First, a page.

Burma's Foreign Minister U Nyan Win attends the 43rd ASEAN Ministerial Meeting in Hanoi on July 20, 2010.

© 2010 Reuters


For more than two decades, Burma's military government, the State Peace and Development Council (SPDC), has demonstrated scant respect for the fundamental human rights of the Burmese people.  Widespread and systematic violations of international human rights and humanitarian law continue throughout the country, especially in ethnic minority areas along Burma's borders. The 2008 Constitution and an election scheduled for this year will likely do little to alter the military's continued political dominance, albeit in ostensibly civilian guise, and a repressive state apparatus that will not change significantly.

The culture of impunity in Burma for government officials and military personnel for serious abuses is supported by a judicial system that is neither impartial nor independent. There has been little if any accountability for serious crimes committed by government security forces, including routine use of forced labor, sexual violence against women and girls, recruitment and use of child soldiers, extrajudicial killings of civilians in conflict areas and other violations of international humanitarian law.  Some non-state armed groups have also been implicated in serious abuses, including forced labor and the use of child soldiers.

There are systematic restrictions on basic freedoms in Burma, including on the rights to freedom of expression, peaceful assembly, and association.  For example, despite Burma having ratified International Labor Organization (ILO) Convention No. 87 on freedom of association, the SPDC continues to refuse to register independent trade unions in the country.

The government of Burma currently incarcerates more than 2,100 political prisoners including political activists, journalists, trade unionists and labor rights advocates, artists and vocal opponents of the SPDC. Many of these prisoners have received harsh sentences - including up to 65 years in prison - on trumped up criminal charges that seek to curtail peaceful political dissent and free expression. Conditions in Burmese prisons do not meet international standards: prisoners are not given adequate health care, face routine ill-treatment and at times torture, and may be transferred to remote facilities in the hinterlands that make visits by family members and UN officials difficult. The government has not granted the International Committee of the Red Cross (ICRC) access to Burmese prisons in accordance with the ICRC's standard procedures since 2006.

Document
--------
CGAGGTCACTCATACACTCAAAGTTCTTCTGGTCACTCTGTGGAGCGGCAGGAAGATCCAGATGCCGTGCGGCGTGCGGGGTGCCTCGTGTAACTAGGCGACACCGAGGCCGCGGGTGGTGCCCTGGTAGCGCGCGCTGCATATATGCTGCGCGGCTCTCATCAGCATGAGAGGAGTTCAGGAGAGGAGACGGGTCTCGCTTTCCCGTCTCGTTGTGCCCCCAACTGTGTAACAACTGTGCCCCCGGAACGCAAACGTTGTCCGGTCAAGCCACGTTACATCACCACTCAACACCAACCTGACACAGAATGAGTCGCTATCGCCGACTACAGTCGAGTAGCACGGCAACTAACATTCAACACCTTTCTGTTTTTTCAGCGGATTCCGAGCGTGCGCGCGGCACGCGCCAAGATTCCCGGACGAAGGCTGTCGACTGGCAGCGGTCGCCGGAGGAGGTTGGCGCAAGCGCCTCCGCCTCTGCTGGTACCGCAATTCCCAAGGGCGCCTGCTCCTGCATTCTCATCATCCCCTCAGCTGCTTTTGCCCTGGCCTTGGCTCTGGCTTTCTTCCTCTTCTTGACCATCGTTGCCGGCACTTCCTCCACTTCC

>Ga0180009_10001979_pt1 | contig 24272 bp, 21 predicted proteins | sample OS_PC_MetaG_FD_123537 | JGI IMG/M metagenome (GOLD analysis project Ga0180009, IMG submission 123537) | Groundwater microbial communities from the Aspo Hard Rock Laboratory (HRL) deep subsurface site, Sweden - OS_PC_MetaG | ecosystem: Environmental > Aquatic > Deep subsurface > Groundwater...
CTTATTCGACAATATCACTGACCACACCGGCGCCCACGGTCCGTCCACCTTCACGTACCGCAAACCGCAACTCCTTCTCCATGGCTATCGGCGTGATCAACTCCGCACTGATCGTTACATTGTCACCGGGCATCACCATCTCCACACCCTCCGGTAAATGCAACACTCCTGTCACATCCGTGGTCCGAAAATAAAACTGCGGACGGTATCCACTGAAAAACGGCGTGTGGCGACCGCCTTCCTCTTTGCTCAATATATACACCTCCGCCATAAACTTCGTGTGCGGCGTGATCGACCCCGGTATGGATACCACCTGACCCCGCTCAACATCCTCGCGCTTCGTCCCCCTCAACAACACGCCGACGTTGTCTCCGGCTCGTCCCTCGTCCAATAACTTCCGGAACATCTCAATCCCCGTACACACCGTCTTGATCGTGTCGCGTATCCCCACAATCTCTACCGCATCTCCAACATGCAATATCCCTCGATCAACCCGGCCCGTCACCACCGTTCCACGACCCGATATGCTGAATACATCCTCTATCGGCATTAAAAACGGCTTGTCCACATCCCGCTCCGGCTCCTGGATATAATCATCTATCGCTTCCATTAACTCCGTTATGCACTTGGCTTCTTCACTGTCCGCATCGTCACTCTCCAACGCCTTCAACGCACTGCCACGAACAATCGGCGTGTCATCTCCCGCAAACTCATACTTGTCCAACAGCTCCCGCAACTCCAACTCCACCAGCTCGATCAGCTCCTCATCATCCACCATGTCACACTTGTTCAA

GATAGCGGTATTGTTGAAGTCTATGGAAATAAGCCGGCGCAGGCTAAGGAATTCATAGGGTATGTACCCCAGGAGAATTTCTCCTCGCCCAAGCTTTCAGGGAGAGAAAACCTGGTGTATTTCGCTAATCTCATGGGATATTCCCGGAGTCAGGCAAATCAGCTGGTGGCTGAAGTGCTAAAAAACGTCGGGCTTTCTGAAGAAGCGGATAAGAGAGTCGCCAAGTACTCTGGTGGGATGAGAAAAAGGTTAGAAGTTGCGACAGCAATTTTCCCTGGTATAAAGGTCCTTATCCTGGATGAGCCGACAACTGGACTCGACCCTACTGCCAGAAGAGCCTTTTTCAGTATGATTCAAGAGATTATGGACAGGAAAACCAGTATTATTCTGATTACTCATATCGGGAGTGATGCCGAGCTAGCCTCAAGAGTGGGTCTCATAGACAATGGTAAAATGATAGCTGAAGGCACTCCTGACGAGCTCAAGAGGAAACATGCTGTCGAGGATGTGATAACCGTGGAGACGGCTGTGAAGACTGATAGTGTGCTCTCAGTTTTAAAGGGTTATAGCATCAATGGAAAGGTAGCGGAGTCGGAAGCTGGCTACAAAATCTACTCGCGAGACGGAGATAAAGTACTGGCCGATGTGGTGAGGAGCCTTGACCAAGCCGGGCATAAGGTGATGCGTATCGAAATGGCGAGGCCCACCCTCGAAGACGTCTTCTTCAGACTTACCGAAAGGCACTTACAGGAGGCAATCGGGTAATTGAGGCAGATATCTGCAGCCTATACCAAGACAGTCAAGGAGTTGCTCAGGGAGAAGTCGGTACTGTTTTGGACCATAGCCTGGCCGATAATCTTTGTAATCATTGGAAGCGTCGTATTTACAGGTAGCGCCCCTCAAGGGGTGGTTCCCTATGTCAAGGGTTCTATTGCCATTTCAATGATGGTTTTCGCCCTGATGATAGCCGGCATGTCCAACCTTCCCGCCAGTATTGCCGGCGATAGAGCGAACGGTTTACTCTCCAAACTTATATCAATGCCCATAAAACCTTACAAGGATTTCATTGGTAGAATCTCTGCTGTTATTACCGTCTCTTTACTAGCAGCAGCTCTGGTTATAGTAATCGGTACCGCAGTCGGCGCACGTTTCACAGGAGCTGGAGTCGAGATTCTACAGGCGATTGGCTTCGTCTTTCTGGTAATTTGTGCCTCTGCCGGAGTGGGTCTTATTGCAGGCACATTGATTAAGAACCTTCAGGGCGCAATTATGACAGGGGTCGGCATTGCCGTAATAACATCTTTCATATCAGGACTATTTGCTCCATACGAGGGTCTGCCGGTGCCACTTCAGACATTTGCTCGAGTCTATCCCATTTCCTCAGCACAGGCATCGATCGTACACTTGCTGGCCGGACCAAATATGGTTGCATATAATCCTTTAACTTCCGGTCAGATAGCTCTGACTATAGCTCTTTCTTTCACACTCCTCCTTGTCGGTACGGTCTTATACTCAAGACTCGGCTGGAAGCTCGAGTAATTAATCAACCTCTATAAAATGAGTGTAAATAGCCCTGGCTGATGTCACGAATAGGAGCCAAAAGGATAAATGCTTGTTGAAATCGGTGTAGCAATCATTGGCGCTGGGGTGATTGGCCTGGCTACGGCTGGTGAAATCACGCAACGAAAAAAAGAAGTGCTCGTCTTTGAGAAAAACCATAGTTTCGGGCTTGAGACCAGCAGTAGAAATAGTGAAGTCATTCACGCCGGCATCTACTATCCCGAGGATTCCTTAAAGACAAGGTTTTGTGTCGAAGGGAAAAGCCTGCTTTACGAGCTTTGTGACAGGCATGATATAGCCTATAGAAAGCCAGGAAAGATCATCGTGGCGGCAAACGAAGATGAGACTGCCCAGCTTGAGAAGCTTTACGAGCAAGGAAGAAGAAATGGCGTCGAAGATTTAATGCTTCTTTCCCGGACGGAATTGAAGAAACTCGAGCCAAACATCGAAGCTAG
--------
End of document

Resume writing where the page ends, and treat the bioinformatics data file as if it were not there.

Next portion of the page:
The 2008 Constitution and Election Laws

The electoral process is part of the SPDC's so-called "Seven-Step Road Map to Democracy," but the process has been replete with repressive measures, including the exclusion of the main political opposition in the drafting of the constitution, and the holding of a May 2008 constitutional referendum that was plagued by official irregularities and deeply flawed. The 2008 Constitution contains several provisions that preserve key powers for the military, including reserving for appointed military officers one-quarter of Pyithu Hluttaw  (People's Assembly, the lower house) seats and one-third of Amyotha Hluttaw  (National Assembly, the upper house) seats. Three main ministerial portfolios - defense, home affairs and border affairs - are required to be filled by serving military officers. In section 343 of the Constitution, members of Burma's armed forces are granted effective immunity from civilian prosecution because final say on jurisdiction is decided by the commander in chief of the military.